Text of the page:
All this time Berger was leading, but it was ominous that he was not drawing away from his pursuers, and when Patrese began to put on a bit of pressure once Mansell was out of the way, the Austrian driver seemed unwilling, or unable to respond. Patrese was now revelling in the fact that his car was running perfectly and was well able to stand some harder use in the closing stages, when others might be getting low on braking power, or having concern about tyre wear or fuel consumption. On lap 51 Patrese took the lead from Berger with relative ease, there being no sign of the Austrian putting up a fight, and his condition after the race suggested he had been physically incapable. Meanwhile, in third place Nannini was coming under pressure from Prost, but was fighting back valiantly and though the Ferrari claimed third place for a fleeting moment the Benetton was soon back in front again. So the race ran out its 61 laps, with Patrese determined not to make any mistakes and throw this race away. Berger followed him home into a far from satisfactory second place, with a very happy Nannini in third place with the new Benetton although Prost was perilously close behind him as they crossed the finishing line. Then came Piquet in fifth place in the second Benefton after a consistent but unexciting run, followed by Alesi in sixth place earning excellent marks for the new-look Tyrrell team. Just before the start Alesi had been forced to change to a spare car, and a third of the way through the race he had made an unscheduled decision to stop for a new set of Pirelli tyres. This had dropped him down to ninth place, but he soon fought his way back up to sixth, passing Warwick and Donnelly in the Lotus-Lamborghinis as he did so.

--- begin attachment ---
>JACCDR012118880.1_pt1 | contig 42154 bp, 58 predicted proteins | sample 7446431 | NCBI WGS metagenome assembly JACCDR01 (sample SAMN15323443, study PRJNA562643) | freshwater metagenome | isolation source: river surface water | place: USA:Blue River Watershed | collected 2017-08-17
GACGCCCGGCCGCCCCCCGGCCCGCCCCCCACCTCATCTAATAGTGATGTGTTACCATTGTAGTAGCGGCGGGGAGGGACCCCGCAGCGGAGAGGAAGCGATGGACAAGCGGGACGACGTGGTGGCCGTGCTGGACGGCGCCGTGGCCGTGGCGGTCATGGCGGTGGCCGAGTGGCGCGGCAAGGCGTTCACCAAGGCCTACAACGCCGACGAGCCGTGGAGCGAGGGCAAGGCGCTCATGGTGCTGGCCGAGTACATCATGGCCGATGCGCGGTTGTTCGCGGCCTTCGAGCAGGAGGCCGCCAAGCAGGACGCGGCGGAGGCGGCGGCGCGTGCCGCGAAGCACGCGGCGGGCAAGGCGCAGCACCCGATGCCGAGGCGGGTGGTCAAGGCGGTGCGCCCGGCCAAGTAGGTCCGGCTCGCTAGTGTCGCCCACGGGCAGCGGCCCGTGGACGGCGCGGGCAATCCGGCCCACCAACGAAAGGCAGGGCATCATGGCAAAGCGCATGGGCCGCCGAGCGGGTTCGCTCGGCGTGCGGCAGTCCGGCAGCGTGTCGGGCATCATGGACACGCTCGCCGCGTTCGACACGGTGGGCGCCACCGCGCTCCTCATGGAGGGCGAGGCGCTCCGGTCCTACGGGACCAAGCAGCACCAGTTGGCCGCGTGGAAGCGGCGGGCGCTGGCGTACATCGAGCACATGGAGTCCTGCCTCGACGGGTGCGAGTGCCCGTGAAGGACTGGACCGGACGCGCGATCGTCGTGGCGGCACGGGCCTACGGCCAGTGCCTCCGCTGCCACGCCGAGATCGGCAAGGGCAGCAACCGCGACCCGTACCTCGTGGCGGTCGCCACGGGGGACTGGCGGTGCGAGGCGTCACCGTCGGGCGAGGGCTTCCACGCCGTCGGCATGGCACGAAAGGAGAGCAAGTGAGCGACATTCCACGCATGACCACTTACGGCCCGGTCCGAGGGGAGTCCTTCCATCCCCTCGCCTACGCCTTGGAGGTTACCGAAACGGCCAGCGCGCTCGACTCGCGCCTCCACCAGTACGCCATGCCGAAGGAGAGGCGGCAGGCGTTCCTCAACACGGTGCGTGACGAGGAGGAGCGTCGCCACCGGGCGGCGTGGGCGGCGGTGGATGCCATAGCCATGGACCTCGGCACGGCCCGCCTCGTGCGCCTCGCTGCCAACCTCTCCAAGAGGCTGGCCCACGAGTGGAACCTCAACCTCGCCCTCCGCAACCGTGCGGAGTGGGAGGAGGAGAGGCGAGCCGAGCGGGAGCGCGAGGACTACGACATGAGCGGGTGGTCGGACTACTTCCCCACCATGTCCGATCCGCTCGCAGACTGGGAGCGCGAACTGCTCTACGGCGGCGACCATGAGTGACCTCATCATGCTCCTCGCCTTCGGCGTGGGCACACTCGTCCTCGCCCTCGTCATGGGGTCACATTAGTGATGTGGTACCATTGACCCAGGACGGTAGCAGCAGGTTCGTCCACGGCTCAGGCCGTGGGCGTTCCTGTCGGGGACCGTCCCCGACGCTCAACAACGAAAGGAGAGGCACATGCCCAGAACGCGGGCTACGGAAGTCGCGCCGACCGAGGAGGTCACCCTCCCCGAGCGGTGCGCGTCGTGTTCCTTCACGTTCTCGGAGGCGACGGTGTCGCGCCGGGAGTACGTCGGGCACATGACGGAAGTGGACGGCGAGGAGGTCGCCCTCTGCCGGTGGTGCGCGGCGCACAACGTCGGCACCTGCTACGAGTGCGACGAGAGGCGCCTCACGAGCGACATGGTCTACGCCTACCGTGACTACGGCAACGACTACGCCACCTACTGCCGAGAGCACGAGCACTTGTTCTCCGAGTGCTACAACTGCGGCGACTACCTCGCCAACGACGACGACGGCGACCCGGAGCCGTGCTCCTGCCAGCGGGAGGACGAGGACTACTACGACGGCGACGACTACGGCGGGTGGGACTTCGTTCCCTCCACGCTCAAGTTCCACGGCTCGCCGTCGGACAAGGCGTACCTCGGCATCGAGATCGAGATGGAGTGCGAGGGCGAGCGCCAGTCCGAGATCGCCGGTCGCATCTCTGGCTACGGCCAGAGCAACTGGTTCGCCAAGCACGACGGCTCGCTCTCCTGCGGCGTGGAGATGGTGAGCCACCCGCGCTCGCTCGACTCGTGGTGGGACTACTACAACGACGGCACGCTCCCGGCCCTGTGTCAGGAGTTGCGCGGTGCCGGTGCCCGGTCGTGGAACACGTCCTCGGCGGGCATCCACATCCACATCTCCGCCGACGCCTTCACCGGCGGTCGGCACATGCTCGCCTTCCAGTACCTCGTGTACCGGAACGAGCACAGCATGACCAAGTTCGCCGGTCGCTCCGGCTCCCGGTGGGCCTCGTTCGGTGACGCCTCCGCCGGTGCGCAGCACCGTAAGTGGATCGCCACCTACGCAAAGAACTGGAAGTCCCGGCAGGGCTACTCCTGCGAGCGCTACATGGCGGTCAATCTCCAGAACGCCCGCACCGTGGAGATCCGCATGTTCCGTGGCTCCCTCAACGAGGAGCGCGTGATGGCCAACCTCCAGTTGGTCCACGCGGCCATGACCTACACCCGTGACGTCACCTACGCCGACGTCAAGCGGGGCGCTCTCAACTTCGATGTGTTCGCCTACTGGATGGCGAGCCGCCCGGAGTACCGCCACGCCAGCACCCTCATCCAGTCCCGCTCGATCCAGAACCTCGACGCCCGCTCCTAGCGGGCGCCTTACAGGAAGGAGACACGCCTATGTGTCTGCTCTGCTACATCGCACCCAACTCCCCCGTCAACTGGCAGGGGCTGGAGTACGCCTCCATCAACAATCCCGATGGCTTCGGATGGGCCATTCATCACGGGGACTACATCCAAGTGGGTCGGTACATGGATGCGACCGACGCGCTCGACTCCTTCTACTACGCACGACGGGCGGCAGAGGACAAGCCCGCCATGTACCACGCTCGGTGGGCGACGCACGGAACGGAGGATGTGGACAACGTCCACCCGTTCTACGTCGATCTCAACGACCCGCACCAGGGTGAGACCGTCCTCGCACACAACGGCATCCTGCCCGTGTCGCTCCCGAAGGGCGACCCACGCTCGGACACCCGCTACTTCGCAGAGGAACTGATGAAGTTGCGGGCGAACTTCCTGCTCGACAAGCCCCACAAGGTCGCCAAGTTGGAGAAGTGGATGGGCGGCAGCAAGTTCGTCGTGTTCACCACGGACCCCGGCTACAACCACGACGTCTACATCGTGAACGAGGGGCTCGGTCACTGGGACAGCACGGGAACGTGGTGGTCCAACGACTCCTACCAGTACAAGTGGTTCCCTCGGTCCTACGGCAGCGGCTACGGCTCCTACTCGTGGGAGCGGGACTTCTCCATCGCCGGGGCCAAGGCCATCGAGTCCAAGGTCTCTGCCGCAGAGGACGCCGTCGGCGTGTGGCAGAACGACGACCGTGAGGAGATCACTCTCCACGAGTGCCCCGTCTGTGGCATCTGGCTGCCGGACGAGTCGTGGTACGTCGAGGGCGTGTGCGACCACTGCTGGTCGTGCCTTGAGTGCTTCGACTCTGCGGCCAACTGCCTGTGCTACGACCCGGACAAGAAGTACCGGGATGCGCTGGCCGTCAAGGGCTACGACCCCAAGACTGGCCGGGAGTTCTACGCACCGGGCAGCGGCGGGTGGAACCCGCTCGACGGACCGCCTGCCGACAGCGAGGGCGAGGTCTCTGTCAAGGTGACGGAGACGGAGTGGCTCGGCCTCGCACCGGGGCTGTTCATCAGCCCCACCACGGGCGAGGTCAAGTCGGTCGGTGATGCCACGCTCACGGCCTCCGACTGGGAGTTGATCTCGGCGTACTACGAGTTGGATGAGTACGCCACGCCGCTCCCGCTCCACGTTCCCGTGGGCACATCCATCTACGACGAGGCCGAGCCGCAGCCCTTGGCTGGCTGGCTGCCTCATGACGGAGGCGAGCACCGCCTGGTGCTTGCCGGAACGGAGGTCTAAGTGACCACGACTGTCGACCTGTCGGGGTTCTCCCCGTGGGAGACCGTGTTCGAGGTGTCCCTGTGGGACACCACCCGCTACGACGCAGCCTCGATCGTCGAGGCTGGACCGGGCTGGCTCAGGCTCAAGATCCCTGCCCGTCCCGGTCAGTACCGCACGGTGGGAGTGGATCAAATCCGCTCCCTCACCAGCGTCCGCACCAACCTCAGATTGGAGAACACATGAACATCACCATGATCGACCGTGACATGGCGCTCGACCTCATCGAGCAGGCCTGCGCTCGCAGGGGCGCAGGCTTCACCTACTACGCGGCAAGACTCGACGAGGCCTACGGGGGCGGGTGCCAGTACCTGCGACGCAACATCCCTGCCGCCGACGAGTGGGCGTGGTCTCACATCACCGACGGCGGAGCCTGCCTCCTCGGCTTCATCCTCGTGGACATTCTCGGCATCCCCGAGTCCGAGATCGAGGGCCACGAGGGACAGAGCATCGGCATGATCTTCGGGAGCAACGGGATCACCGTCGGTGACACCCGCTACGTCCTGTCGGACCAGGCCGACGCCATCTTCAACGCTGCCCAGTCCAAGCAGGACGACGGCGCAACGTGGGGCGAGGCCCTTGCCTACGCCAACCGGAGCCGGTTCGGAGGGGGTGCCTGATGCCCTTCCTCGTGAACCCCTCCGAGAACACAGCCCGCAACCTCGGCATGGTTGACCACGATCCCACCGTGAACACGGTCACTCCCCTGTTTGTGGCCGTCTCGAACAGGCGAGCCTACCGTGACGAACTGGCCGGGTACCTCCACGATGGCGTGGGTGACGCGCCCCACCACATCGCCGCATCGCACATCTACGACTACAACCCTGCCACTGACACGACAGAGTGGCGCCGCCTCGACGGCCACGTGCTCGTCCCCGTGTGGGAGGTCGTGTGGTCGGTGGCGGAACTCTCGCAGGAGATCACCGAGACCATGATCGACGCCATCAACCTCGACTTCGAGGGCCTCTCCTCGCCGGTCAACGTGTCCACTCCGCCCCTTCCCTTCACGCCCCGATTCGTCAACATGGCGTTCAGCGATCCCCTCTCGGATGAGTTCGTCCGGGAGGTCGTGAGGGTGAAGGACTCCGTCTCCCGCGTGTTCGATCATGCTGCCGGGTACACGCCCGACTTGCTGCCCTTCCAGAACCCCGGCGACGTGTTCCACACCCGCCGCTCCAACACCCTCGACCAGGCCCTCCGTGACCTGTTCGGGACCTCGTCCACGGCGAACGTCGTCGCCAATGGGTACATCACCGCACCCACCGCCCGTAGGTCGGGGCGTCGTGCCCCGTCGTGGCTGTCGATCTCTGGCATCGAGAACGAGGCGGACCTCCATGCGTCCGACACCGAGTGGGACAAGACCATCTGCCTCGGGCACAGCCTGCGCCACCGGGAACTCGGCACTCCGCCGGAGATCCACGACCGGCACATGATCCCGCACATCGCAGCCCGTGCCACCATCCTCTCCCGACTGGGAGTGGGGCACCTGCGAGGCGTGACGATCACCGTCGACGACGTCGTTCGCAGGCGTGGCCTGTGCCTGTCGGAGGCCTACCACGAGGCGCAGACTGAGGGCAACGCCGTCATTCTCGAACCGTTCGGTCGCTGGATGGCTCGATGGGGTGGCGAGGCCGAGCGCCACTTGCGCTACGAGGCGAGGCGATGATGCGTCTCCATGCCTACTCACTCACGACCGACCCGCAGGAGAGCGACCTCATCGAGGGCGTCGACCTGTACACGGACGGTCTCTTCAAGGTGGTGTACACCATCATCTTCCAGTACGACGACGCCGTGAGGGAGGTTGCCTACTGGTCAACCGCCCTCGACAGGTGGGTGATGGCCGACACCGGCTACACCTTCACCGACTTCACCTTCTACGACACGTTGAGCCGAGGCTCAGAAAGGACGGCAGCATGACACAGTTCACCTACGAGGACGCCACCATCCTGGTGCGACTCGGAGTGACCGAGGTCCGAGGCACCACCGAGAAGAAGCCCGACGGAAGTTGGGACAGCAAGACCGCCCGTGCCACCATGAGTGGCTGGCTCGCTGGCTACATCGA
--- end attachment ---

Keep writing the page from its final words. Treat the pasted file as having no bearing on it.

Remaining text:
It wasn’t the race anyone had expected to see, but the end result gave a lot of people a lot of pleasure, especially the Renault engine people who have quietly worked away on their RS2 version of the V10, confident that its performance does not lack much from the V10 Honda. On the other hand Ferrari were perhaps over confident in believing that their V12 was more powerful than the opposition. When it proved not to be it threw the team into some confusion with the result that they got themselves in a muddle over suspension and aerodynamic settings and lost faith in their own bodywork changes.
That three out of the four V12 Lamborghini engines survived was something of a major triumph for Mauro Forghieri who designed the engine with Chrysler backing, but it still has a long way to go before becoming a race-winning engine. DSJ
Book reviews, March 1983, March 1983